August 31, 2014

Essex Library Presents “The Building Next Door” – Jan. 11

The Nationale-Nederlanden building by Frank Gehry, built in Prague, Czech Republic, known as “Fred and Ginger” for its resemblance to a dancing couple, is one of the designs featured in  “The Building Next Door” with John Dixon, FAIA, on January 11th at 7 PM at Essex Town Hall, part of Essex Library’s Centerbrook Architects Lecture Series.

The Nationale-Nederlanden building by Frank Gehry, built in Prague, Czech Republic, known as “Fred and Ginger” for its resemblance to a dancing couple, is one of the designs featured in “The Building Next Door” with John Dixon, FAIA, on January 11th at 7 PM at Essex Town Hall, part of Essex Library’s Centerbrook Architects Lecture Series.

The Essex Library presents “The Building Next Door: How Architecture Relates To Its Context”, a talk by John Morris Dixon, FAIA, part of the continuing Centerbrook Architects Lecture Series, Friday  January 11th at 7 PM at Essex Town Hall.

Every building is necessarily related to its surroundings, whether natural or constructed. But the pioneers of Modern architecture rarely gave much thought to neighboring buildings, because their ultimate goal was to replace them all. Around the 1960s, architects began to realize that the context of their works was going to stay around a while. Their designs increasingly took into account the scale, proportions, and materials of nearby structures, as well as established patterns of physical development. In some cases the pendulum swung too far, and “contextualism” was understood as a making new construction look just like its neighbors. Thoughtful contrast can be as effective a response to context as conformity. This talk will deal with revealing examples of architecture in context from around the world and right here in Connecticut.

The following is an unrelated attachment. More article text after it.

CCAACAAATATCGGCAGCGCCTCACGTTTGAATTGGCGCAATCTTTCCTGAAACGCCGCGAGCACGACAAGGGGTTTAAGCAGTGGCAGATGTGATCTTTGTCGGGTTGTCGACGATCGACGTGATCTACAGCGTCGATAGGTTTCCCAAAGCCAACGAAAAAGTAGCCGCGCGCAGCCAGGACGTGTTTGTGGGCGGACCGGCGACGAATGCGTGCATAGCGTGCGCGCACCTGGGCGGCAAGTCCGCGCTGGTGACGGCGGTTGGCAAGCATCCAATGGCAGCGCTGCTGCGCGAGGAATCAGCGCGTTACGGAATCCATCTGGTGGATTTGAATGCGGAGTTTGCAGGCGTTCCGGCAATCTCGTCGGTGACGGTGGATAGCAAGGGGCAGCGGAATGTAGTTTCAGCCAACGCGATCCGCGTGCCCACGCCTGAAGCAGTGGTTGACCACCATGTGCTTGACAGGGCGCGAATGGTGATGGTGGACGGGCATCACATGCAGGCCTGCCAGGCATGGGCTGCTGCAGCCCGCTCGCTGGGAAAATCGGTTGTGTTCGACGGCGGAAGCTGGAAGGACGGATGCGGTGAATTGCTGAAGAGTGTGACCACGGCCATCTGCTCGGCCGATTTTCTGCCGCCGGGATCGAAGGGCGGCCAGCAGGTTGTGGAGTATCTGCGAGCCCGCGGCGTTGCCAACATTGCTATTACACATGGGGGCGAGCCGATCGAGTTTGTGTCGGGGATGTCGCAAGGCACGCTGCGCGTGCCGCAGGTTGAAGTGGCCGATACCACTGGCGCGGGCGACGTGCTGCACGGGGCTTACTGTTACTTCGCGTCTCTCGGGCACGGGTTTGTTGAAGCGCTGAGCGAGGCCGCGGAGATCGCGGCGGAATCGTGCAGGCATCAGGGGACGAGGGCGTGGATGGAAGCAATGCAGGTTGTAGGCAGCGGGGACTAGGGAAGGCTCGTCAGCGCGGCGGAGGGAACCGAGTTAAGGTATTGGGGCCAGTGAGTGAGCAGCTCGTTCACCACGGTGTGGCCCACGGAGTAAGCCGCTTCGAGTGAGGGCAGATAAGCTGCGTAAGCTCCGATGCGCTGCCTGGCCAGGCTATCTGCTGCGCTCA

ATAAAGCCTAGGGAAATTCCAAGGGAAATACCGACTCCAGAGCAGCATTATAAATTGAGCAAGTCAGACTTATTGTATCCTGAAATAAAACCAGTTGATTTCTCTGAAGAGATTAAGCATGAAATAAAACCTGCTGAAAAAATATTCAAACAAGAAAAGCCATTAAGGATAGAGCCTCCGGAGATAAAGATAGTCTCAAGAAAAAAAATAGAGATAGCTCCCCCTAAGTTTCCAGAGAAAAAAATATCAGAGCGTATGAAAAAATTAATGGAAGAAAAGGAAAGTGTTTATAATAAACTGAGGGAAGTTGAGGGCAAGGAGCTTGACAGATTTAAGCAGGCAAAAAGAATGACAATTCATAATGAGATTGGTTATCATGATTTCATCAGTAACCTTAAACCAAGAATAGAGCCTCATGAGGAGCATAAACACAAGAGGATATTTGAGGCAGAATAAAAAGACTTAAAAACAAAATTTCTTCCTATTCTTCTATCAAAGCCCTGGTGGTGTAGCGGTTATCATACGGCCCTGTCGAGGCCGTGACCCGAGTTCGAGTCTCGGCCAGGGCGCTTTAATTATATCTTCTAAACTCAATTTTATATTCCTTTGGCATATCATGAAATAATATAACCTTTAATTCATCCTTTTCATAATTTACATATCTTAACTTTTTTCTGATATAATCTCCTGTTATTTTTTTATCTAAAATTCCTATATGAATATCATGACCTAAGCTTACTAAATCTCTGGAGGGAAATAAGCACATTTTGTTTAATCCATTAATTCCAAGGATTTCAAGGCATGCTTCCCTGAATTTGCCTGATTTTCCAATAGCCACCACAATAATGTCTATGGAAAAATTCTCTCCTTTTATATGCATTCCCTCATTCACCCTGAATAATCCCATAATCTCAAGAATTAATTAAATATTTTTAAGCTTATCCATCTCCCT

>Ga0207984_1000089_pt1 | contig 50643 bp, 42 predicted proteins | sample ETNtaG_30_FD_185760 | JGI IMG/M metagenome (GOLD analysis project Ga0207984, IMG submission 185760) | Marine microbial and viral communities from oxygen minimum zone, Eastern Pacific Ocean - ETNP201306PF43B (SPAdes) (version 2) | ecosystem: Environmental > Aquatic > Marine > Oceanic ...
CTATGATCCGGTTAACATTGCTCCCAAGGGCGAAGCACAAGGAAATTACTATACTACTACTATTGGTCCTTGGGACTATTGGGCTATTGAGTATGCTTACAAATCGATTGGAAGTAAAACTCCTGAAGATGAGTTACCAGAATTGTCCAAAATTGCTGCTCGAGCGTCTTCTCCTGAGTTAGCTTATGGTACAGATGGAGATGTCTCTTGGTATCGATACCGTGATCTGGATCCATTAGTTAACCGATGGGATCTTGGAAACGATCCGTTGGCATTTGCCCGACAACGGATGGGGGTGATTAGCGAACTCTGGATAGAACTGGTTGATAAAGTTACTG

An MIT graduate, John Morris Dixon began his career as an architectural journalist in 1960. He served as chief editor of Progressive Architecture 1972-96, helping achieve the magazine’s worldwide influence. The breadth of his knowledge and insight has made John Dixon a much-valued observer on numerous design juries and selection panels. In recent years, he has written for such publications as Architectural Record, Architectural Research Quarterly, Architecture, Competitions, Domus, Harvard Design Magazine, House & Garden, Office insight, and Places.

This talk is free and open to the public; Essex Town Hall is located at 29 West Avenue.please call the Essex Library at 860-767-1560 for more information or to register for this program.